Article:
Shark Nets Installed On North Coast Beaches

The NSW Department of Primary Industries has installed shark nets at five locations across the Far North Coast for a six month trial as part of the government’s multi-million dollar commitment to shark management.

The nets have been installed at Ballina’s Lighthouse Beach, Sharpes Beach, and Shelly Beach as well as Lennox Head and Evans Head, approximately 500 metres off-shore.

All local surf clubs have been informed about the presence of the nets and are not involved in their installation or maintenance. Only qualified DPI contractors are permitted to inspect the nets (which occurs twice daily).

Additionally aerial surveillance will be stepped up over the summer, including using new drone technology, while ongoing research continues to be conducted to help scientists understand more about the behaviour of sharks.

“It’s obviously been a very difficult period for Far North Coast lifesavers as they’ve gone above and beyond the call of duty when it comes to the presence of sharks in the area,” NSW Operations Manager Andy Kent said.

“As lifesavers our main responsibility when it comes to shark management is to close the beaches when required or directed by Police and local councils, provide assets for on-water surveillance, and administer initial first aid in the case of an attack. We are one of many stakeholders who have an interest in the government’s strategy, and we will continue to work closely with the DPI.”

Shark Strategy – FAQS

What is the Shark Management Strategy?

The Shark Management Strategy is a $16 million commitment by the NSW Government to engage the latest technology to help scientists both better understand sharks, and to help reduce the risk of shark encounters with swimmers. It has come about after extensive community consultation and has had input from world leading experts in the scientific field.

Will there be additional aerial surveillance?

Yes.

The DPI have contracted a number of helicopter services around the state to provide additional patrols throughout the summer. In addition, drones are being trialled in some areas on the far north coast to extend surveillance from the air, delivering real time information to lifesavers back on the beach.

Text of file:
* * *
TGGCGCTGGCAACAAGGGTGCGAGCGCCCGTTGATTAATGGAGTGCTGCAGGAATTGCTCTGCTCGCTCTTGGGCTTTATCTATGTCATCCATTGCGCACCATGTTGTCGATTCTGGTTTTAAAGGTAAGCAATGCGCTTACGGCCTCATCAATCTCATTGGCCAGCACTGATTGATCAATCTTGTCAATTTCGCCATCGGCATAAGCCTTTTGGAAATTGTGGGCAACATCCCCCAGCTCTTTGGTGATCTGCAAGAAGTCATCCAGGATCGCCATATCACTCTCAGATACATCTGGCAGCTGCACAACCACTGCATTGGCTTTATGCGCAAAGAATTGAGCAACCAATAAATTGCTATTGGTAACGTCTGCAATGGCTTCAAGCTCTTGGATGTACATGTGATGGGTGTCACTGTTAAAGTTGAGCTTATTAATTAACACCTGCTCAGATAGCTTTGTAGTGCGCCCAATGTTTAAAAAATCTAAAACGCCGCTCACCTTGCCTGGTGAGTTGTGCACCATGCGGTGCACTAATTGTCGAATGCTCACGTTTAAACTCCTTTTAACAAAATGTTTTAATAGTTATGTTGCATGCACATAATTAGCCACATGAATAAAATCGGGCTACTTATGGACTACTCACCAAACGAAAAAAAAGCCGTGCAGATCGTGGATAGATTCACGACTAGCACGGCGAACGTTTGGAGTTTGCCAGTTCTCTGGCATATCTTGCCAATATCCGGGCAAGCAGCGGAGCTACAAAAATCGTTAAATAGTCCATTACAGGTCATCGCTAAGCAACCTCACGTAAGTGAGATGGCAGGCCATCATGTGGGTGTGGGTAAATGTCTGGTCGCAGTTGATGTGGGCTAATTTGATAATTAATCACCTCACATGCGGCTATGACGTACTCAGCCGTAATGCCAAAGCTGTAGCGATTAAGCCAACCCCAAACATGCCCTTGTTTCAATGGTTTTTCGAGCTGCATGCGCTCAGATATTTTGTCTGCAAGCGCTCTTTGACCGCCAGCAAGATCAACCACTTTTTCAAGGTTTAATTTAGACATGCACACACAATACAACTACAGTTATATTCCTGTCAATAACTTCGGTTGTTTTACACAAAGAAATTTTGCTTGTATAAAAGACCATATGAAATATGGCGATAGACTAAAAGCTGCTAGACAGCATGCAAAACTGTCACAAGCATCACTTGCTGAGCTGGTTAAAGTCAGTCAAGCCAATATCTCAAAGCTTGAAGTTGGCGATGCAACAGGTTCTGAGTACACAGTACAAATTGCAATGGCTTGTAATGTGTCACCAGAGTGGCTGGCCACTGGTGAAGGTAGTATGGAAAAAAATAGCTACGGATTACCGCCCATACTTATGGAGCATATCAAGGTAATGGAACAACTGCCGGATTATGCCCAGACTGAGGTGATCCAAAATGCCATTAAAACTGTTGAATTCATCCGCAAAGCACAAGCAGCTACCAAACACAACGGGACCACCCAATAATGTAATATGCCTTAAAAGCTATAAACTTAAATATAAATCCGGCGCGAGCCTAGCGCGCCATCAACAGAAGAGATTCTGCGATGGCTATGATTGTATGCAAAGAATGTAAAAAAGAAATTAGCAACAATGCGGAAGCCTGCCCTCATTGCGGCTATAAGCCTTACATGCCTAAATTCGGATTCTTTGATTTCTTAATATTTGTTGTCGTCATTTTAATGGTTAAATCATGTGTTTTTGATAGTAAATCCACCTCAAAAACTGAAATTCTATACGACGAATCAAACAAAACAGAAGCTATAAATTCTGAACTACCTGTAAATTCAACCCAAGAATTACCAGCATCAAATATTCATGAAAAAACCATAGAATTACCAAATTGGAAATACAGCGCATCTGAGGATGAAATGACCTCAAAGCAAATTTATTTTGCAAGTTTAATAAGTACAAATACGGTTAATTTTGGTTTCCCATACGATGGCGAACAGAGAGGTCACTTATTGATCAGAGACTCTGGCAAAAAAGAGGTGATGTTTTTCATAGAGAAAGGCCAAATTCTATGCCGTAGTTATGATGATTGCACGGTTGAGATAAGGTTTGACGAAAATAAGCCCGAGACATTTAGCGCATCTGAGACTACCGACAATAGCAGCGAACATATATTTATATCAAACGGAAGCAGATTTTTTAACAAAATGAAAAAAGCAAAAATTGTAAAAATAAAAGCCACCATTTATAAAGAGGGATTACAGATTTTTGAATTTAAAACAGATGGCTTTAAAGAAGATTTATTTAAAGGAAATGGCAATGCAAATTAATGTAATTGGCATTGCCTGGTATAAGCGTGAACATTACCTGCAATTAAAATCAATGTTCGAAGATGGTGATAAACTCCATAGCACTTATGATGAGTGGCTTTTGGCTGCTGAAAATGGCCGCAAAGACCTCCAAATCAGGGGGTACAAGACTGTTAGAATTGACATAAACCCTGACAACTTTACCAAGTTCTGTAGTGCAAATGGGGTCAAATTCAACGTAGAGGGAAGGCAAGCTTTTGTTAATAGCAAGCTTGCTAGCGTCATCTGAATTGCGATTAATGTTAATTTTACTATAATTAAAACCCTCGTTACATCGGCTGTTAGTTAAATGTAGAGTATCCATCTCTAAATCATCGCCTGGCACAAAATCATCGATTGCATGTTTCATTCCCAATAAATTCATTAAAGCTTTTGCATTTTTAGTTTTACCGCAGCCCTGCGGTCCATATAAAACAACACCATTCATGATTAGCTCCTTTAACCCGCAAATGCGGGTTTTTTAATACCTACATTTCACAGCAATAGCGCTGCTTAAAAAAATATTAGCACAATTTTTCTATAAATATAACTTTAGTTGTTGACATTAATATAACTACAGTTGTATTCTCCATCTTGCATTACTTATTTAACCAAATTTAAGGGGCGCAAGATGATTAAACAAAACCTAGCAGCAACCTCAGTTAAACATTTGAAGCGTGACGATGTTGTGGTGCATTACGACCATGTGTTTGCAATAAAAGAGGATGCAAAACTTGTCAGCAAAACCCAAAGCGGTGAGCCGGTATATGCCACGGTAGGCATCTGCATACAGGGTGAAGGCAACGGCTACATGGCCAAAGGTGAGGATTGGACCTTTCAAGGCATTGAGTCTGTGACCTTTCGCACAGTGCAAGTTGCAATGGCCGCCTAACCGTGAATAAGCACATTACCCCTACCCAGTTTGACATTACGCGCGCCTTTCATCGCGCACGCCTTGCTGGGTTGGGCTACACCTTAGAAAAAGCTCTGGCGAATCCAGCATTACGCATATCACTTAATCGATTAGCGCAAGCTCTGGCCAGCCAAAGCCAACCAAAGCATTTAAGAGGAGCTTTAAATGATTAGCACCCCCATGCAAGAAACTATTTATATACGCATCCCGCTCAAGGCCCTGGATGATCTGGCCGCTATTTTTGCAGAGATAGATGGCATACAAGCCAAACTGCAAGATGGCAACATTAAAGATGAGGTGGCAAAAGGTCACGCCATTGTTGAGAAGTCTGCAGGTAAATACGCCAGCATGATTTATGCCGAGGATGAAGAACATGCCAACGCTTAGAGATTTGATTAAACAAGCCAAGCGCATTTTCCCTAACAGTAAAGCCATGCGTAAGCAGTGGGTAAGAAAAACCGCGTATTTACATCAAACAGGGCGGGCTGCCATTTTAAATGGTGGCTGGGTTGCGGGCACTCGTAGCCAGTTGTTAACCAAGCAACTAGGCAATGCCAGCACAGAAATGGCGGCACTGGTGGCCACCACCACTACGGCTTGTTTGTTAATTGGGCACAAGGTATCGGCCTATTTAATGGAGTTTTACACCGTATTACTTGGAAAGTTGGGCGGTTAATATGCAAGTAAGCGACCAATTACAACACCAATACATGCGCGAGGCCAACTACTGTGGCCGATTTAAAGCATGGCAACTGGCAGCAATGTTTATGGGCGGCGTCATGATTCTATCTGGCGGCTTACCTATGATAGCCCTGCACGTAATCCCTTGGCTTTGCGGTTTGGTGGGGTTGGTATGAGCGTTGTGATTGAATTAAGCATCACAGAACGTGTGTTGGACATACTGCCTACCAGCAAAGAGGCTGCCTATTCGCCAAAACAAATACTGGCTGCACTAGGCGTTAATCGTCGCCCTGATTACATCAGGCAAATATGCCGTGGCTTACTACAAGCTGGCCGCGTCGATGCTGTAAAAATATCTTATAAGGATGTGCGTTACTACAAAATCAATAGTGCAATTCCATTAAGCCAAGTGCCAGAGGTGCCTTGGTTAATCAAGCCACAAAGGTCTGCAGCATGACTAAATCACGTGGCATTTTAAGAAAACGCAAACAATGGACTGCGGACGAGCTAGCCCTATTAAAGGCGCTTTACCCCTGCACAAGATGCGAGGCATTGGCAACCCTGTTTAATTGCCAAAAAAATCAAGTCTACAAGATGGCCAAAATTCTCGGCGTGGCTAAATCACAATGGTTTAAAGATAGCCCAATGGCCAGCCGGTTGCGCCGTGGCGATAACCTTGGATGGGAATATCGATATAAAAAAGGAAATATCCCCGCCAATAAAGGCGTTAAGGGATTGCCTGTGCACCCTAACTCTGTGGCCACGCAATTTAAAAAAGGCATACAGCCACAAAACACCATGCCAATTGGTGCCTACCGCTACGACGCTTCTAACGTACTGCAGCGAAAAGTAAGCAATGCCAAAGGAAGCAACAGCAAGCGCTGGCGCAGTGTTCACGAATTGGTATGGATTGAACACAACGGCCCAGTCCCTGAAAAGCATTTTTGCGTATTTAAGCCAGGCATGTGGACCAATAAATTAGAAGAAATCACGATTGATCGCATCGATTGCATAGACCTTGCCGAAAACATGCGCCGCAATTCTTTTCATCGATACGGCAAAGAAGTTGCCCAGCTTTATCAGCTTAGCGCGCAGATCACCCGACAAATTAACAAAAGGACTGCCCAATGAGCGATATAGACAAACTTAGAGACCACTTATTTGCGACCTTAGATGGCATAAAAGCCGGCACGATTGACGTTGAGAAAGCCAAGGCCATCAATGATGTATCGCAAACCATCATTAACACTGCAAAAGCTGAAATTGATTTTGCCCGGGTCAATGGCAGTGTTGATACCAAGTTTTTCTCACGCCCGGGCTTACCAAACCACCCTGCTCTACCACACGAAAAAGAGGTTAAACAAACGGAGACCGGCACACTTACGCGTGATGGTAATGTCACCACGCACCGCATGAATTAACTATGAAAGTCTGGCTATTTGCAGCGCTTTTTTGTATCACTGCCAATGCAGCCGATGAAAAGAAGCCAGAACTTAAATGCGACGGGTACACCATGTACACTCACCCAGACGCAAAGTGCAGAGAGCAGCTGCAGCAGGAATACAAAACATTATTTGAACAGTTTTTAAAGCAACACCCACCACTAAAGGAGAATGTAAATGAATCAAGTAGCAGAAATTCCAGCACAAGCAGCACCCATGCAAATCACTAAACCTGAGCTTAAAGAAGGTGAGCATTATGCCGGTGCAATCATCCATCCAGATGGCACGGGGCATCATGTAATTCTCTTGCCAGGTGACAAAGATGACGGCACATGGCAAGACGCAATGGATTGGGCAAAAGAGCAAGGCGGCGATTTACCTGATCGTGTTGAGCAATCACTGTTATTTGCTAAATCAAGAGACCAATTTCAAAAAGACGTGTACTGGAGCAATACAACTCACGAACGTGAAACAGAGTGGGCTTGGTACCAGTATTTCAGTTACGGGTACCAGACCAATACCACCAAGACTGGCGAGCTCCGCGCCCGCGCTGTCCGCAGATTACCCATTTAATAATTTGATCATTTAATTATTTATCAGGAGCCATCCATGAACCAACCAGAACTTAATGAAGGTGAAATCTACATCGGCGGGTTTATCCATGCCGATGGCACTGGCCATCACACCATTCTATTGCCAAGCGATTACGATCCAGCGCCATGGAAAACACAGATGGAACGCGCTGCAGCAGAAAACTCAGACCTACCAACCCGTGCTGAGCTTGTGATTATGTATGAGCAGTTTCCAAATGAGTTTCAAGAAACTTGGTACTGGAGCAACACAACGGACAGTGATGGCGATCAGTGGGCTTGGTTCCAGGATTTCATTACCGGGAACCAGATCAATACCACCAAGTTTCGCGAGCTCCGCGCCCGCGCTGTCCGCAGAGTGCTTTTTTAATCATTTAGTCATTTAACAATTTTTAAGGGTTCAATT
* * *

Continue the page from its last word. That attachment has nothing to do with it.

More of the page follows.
What are VR4G Buoys?

VR4G receivers are designed to transmit a digital signal when a shark which has been tagged with an acoustic implant swims within 500m of the receiver. This signal is automatically sent to the Shark Smart App and Shark Smart Twitter Feed. Currently DPI researchers have tagged approximately 100 sharks of varying species.

The first 10 buoys have been installed at Kingscliff Beach (Tweeds Head), Clarkes Beach (Byron Bay), Lennox Point (Lennox Head), Sharpes Beach (Ballina), Main Beach (Evans Head), Main Beach (Yamba), Park Beach (Coffs Harbour), Front Beach (South West Rocks), Lighthouse Beach (Port Macquarie) Main Beach (Forster).

From November 2016 a further 10 buoys will be progressively installed at beaches from Crescent Head through to Merimbula which will ultimately increase coverage right across NSW.

Has the increased presence of sharks impacted on the work of surf lifesavers?

Yes.

In the Far North Coast area between July and the end of September 2015, our Surf Emergency Response System received 53 shark related callouts in comparison with the corresponding period of 2014 where there were just 4 calls through the system.

This is an incredible surge of 1,225%. The callouts had a significant impact on support services such as Rescue Water Craft (jetskis) and jet rescue boats as well as increased workload for volunteer lifesavers and lifeguards.

How, as an accommodation provider, can I help reassure my guests?

We understand that some of your guests may be reluctant to enter the water due to the increased media coverage of shark encounters. As accommodation providers you have a unique connection both with your local community and your guests.

It is important to acknowledge that yes there are sharks in the ocean, but shark encounters are still relatively rare when you consider the millions of people who visit our beaches each year.

Surf Life Saving NSW strongly encourages all guests to swim at a patrolled location, and to not swim at dawn or dusk. The NSW Department of Primary Industries’ Shark Smart Website also provides a handy guide that you can refer your guests to or download the Shark Smart App

Key Links:

Read more about the NSW Government Shark Management Strategy

Photographs - Drones will be a frequent sight at beaches this summer, and below a shark research boat in action (Courtesy of NSW DPI)

Mon 19 Dec 2016